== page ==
O2 Academy, London, November 1

From Solange’s shimmy to ‘Gangnam Style’ star Psy’s invisible horse groove, 2012 has been a big year for dance moves. Robyn has her bag full of moves too, although she’s not really into traditional choreography, and spends her time buzzing across the stage this evening like a clockwork toy wound up too far by an over-enthusiastic child. Her legs flail one way as her arms go the other, and the moves rarely correspond directly to the ice-cool Scandi-pop being played by her four boiler suit-clad bandmates. But Robyn has rarely played by the rules, be it ditching a conveyor-belt pop career to take a more indie route, or releasing three albums in a year, as with the ‘Body Talk’ trilogy in 2011.

So this London show is a victory lap for that last brave creative move, with the majority of the set gleaned from the trio of records. Wearing a canary yellow dress – a highlighter mark over the blank page that is her band – ‘Fembot’ and ‘Don’t Fucking Tell Me What To Do’ set Robyn up as a robotic machine synthesizing the electro-house beat through her flashing eyes. She’s cold and detached but in control. However, it’s at her more distraught and broken moments that Robyn really comes to life. The stunning set highlight ‘Dancing On My Own’ is confidently thrown out just four songs into the show. “Love is hard, it isn’t fun”, she tells the audience, all of whom are dancing with the confidence that white wine and memories of a painful break up give you. Robyn ends the song with her back to the crowd, holding herself in a way loners know all too well. It takes a fair amount of skill to make a song about stalking your ex-boyfriend sound sympathetic.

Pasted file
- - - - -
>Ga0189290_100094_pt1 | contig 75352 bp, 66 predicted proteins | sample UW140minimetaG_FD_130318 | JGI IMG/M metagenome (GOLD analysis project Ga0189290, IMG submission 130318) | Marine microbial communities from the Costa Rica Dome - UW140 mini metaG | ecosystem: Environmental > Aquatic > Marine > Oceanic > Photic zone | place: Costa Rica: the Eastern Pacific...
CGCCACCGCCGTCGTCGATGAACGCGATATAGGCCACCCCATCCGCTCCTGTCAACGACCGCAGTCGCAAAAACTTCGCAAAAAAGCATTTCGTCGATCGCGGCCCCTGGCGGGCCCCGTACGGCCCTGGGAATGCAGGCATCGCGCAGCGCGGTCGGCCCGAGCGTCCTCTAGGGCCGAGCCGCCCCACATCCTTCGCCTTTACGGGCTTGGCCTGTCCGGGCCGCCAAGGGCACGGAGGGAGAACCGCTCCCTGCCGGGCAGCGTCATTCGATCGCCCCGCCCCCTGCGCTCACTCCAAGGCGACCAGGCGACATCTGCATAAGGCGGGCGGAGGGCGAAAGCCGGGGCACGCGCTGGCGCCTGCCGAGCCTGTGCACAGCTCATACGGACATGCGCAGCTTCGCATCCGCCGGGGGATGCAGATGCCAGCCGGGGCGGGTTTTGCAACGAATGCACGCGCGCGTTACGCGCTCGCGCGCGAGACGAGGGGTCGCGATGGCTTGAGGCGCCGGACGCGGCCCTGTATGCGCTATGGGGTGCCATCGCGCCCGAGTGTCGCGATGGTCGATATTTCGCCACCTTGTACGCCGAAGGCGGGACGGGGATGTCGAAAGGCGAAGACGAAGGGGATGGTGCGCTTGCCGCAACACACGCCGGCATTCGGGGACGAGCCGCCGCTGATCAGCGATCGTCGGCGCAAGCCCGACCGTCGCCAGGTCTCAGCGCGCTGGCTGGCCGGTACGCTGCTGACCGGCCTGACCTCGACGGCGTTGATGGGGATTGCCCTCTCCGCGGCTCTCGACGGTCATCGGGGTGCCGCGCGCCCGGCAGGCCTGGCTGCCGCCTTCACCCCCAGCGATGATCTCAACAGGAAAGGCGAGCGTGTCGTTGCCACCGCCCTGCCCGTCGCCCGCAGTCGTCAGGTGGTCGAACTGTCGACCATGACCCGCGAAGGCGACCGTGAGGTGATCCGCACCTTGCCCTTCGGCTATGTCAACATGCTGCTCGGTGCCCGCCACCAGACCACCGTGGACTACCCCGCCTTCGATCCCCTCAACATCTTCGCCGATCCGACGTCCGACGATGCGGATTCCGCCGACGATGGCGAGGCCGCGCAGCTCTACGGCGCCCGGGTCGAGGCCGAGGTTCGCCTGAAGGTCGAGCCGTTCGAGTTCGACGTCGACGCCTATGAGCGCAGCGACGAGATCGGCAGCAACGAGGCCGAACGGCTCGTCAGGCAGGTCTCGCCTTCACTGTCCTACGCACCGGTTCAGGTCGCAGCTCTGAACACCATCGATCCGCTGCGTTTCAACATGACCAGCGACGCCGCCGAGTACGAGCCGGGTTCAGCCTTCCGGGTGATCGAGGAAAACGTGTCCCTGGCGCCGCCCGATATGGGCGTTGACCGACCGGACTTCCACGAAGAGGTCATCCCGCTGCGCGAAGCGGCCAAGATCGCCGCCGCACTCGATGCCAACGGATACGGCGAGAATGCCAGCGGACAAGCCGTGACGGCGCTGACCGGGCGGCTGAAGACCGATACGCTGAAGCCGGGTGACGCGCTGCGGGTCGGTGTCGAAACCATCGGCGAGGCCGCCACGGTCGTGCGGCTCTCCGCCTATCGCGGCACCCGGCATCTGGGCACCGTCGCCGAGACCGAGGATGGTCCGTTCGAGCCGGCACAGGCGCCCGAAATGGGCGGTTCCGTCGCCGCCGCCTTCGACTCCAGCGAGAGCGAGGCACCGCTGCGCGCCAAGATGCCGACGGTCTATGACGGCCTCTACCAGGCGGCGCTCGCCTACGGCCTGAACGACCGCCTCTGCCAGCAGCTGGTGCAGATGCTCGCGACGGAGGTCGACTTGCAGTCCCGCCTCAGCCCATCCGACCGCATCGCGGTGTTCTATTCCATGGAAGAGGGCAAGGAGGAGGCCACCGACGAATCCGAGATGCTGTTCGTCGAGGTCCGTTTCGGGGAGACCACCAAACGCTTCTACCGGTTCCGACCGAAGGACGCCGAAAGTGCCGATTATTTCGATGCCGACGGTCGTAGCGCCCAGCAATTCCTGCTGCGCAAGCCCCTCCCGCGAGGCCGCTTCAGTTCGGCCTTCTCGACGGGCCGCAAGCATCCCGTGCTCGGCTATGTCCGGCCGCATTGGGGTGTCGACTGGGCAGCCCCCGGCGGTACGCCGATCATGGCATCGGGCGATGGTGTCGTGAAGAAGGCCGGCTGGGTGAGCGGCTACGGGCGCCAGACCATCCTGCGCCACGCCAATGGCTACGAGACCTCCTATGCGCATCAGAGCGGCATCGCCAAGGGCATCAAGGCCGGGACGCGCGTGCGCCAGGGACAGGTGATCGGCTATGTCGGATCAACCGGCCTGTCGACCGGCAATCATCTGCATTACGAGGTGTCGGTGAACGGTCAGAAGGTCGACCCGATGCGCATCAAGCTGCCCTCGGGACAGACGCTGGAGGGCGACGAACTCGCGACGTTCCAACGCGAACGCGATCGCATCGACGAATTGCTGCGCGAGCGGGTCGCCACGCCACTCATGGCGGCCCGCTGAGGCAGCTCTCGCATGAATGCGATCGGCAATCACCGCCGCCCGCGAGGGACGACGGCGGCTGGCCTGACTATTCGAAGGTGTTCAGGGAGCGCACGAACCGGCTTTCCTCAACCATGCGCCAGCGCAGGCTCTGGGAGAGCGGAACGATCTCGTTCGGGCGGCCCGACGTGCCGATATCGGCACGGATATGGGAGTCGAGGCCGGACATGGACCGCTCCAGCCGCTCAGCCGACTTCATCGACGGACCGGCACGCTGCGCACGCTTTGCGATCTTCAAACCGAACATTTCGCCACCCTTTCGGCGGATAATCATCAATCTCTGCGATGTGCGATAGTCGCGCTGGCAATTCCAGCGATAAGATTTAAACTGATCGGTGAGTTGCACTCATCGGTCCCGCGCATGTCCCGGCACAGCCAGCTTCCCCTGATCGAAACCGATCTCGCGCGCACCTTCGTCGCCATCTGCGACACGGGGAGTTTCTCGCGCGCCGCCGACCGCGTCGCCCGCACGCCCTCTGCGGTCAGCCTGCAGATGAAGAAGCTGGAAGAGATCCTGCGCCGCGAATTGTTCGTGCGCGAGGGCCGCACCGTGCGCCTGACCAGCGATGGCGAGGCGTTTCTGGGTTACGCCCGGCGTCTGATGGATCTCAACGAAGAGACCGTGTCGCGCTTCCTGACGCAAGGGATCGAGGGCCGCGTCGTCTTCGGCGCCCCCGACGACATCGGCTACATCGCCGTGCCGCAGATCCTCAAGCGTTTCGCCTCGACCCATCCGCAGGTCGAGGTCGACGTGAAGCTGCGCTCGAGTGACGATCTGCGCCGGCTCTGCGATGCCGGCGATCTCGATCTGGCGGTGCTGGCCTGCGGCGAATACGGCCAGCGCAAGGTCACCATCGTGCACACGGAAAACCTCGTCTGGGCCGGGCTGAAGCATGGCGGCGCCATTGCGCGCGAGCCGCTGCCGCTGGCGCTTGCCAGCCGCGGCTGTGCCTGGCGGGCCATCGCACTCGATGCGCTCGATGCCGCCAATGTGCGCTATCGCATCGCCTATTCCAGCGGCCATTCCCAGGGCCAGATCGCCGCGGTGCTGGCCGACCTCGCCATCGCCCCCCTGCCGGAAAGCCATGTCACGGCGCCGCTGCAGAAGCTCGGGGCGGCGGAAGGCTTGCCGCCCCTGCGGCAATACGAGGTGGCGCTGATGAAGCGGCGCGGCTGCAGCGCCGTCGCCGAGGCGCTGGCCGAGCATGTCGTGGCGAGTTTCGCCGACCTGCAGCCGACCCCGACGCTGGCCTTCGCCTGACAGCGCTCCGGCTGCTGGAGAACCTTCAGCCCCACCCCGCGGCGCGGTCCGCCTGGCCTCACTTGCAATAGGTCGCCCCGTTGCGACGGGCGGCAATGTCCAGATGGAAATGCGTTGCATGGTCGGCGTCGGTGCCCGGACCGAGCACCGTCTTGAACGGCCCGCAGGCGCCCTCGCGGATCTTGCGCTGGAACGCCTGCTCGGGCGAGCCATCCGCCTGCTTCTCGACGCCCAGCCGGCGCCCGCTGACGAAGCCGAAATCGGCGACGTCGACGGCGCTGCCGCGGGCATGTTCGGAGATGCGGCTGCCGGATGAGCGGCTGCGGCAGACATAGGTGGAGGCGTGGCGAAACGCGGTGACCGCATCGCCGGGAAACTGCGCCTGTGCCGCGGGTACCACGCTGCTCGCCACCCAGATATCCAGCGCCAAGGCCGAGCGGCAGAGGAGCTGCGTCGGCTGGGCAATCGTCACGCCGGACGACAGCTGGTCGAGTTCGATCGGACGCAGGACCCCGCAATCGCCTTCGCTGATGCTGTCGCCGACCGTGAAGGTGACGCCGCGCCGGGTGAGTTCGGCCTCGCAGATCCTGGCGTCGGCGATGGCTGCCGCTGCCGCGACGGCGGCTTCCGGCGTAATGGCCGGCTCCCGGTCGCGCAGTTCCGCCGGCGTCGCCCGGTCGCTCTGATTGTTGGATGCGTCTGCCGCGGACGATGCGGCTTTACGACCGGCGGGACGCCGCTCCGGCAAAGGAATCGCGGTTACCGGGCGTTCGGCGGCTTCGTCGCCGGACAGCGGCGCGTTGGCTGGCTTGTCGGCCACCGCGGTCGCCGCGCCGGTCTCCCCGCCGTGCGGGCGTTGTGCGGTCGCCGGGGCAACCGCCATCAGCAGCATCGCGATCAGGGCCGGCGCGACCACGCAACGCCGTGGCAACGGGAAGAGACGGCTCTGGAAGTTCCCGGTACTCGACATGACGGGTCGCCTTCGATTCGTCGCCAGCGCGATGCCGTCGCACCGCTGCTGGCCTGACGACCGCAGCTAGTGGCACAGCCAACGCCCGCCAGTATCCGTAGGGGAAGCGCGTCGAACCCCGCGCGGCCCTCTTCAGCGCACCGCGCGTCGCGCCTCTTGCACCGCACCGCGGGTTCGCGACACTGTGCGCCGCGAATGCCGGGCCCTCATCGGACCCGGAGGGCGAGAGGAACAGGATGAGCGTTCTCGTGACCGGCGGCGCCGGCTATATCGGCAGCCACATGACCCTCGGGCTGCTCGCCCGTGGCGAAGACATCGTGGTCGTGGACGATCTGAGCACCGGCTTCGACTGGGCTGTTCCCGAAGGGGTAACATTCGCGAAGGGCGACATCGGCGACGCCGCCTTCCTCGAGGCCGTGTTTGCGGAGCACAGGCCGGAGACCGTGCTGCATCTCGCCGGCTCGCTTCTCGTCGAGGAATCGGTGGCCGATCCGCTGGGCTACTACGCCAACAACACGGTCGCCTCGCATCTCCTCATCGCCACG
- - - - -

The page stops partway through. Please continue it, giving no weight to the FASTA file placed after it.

Heartbreak-disco ballads are Robyn’s forte though and Brixton gets the full run of ‘Body Talk’ highlights tonight, from ‘Hang With Me’ and ‘Indestructible’ to ‘Call Your Girlfriend’ with its euphoric crescendo. Of course, each song comes with more avant-garde dancing, including a move that looks like the diminutive Swede boxing an opponent a good two feet taller than herself. In many ways, it’s the perfect metaphor for Robyn and her career right now. Intelligent, independent pop music does not tend to work out well – just ask the three people who bought Nicola Roberts’ album. Yet here stands Robyn, playing a 5,000 capacity show a good year since she last released anything. In a time where pop feels ever more predictable and reliant on one sound, it’s a joy to see this risk-taker triumph.

David Renshaw